mental health

why I quit drinking

Why I Quit Drinking

My son has me under his thumb. It was always my daughter before he was born. The funny thing about boys is how much they emulate their daddy. I love coffee, so he loved coffee. A three-year old drinking black coffee is humorous.

I would have a pint in the evening and so would he (okay, he’d have a sip).

He was three. It was funny as well.

But I noticed something scary. He wanted another sip and another and another. Alcoholism runs rampant in my family and I could already tell he had the sickness.

My grandfather actually had the second-longest living sobriety date of 56 years in the U.S. It was confirmed at the national convention.

When I was younger, I wasn’t an alcoholic. I mean I only fell off of a cliff and was involved in a drunk driving accident during college in the same year. Some people said I was lucky, some said I was very unlucky. Some said I was meant for much more in life.

The tough part was that it had cost me playing baseball in college. I could have hurt someone else, and I never wanted that, but I didn’t think about those things.

After those mistakes, I had to attend all the alcohol classes, AA meetings, perform 100 hours of community service, and meet regularly with a probation officer. The probation officer would give me a breathalyzer every time I would show up. I always wondered, “Who in the hell would show up drunk when they had to give a breathalyzer?” She said, “You’d be shocked.”  It still wasn’t why I quit drinking. 

I had a sheet of paper that needed to be signed to confirm my attendance at all of the AA meetings. I learned, “Hey this is anonymous”! I just had people at dorms sign the sheet instead of going to the meetings. I was a loser

I remembered in those meetings thinking that these people were messed up, I wasn’t that bad. I focused on the differences between us, rather than the similarities.

Even after all of that for many years, I still drank. I just managed to control my drinking, so I thought…I never liked liquor, I was a 2 or 3 pint man, well, most of the time. I simply loved having fun and drinking beer was just a part of it.  Games, concerts, parties, BBQ’s, at the beach, after golf, during golf, at dinner, with friends, at the movies, hanging out, writing, chess, after runs, were all great times to have a cold one.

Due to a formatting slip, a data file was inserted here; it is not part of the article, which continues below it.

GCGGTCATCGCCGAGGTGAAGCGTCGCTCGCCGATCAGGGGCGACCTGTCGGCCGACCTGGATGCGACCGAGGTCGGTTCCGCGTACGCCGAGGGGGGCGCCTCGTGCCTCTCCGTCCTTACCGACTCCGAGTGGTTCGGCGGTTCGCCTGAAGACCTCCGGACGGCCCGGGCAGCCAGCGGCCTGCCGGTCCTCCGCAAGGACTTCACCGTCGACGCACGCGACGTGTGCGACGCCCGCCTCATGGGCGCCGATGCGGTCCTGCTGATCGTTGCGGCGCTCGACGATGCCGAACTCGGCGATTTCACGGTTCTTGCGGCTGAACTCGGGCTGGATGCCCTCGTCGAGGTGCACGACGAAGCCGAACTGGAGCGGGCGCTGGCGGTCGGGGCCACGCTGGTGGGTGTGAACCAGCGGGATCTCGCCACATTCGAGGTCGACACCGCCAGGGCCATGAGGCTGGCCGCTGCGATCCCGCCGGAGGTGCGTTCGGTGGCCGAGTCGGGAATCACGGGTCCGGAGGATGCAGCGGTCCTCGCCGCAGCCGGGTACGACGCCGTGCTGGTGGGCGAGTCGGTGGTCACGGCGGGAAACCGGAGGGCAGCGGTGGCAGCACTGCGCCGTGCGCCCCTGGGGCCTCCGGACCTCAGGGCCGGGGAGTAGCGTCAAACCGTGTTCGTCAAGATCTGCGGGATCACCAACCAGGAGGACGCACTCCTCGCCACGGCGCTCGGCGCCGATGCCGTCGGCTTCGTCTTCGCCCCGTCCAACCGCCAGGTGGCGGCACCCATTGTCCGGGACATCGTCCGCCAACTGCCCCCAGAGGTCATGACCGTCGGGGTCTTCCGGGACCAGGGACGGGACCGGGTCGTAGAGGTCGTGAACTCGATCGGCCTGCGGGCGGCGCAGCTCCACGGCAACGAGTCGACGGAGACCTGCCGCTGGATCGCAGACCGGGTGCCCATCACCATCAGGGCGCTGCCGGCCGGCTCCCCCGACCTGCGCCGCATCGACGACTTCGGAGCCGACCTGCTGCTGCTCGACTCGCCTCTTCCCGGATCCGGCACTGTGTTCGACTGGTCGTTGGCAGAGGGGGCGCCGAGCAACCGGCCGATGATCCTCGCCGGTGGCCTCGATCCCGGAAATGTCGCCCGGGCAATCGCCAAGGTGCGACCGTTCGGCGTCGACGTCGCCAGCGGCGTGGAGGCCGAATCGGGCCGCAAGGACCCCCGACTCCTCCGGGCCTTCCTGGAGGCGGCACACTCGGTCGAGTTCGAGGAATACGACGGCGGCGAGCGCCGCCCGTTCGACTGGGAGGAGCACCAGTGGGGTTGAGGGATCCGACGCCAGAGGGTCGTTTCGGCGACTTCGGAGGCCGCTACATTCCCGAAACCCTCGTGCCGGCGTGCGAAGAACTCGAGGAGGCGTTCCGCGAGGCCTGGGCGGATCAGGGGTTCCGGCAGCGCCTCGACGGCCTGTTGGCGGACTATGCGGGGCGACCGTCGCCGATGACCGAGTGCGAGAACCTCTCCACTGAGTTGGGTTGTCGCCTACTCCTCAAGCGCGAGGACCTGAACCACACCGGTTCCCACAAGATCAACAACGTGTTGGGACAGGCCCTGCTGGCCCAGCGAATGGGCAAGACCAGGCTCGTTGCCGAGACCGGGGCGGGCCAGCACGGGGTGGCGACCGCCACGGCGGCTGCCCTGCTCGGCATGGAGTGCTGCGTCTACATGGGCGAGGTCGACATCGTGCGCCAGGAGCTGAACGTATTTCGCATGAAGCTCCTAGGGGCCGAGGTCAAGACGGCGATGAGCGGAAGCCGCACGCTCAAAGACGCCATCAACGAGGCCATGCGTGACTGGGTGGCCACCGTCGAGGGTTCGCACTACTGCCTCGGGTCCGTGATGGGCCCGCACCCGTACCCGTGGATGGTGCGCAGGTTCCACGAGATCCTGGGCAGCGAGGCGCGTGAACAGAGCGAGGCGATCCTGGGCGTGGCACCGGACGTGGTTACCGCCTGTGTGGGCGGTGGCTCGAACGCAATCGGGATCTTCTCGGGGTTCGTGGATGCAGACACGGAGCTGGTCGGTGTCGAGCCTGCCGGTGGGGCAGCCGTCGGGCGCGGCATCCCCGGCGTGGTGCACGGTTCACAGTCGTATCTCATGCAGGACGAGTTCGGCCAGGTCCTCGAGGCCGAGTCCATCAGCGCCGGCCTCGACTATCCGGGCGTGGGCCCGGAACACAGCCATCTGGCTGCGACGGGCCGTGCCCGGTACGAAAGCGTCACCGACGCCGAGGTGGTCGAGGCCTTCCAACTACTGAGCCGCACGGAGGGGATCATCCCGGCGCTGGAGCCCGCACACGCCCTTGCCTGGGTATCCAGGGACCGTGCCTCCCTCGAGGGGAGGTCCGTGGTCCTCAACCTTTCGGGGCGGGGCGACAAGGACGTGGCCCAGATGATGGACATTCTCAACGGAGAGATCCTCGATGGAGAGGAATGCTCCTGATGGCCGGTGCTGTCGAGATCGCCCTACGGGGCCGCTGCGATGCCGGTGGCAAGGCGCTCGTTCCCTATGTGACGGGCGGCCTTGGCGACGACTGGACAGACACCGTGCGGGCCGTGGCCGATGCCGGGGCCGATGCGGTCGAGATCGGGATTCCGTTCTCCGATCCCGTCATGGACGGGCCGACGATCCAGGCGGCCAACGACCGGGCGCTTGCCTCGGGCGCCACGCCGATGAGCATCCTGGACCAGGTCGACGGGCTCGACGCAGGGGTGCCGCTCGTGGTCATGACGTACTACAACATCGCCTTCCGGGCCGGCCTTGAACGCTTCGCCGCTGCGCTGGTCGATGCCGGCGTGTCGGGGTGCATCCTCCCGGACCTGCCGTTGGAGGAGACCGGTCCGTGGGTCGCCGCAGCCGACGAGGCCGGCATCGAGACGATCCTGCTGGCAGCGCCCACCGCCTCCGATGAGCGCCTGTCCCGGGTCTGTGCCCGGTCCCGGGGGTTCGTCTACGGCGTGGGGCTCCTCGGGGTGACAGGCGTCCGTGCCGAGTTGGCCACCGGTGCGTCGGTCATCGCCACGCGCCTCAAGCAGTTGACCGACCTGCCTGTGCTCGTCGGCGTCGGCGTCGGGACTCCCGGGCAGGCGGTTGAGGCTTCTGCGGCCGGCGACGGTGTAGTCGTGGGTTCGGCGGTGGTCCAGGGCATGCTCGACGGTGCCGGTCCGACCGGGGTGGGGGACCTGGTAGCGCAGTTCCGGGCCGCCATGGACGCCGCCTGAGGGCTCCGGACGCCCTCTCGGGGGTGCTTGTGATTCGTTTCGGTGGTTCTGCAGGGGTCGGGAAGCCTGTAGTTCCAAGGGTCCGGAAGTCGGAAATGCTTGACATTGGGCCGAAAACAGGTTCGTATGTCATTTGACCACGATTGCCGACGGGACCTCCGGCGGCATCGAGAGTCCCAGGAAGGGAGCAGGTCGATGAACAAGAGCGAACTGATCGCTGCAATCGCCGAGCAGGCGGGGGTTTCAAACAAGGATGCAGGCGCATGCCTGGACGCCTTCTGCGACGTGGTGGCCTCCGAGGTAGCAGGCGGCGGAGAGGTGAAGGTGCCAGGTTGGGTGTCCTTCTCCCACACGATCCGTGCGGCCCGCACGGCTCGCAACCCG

After my kids were born, I actually started to look forward to a craft pint in the evenings to unwind. It occupied my mind about wanting a beer.

I actually always admired people who didn’t drink.

I looked up to people that had issues with drinking, but no longer drank. I always thought that those who never drank were the lucky ones.  I actually wanted to be the person who didn’t need to have a drink. That is my beautiful wife, take or leave it, no problem.

BUT, I’m an all or nothing guy. That’s why I quit drinking! That was in 2014. 

If I have one, I’m gonna have two.  A saying that resonated with me “One is too many and 10 is never enough.” The problem wasn’t the fourth or fifth drink, it was THE FIRST. The only path for me was not having one.

That’s why I quit drinking.

It’s tough because it still looks appealing, but it forces me to remember my why, my gratitude list, my role as a father, and the benefits.

That’s mental toughness. For example, we went to a wedding last week and the ride home with my kids was incredible, we blasted the music and sang aloud.  Before quitting, I wouldn’t have driven home.

There is a saying that if you want “To attain knowledge, add things everyday. To attain wisdom, remove things every day.” 

I know my goals and I have never once written down drinking as part of that plan.

Sometimes quickly, sometimes slowly, why I quit drinking is because it took me a long time to realize that sacrificing short-term gratification for long-term and big picture satisfaction is best for me.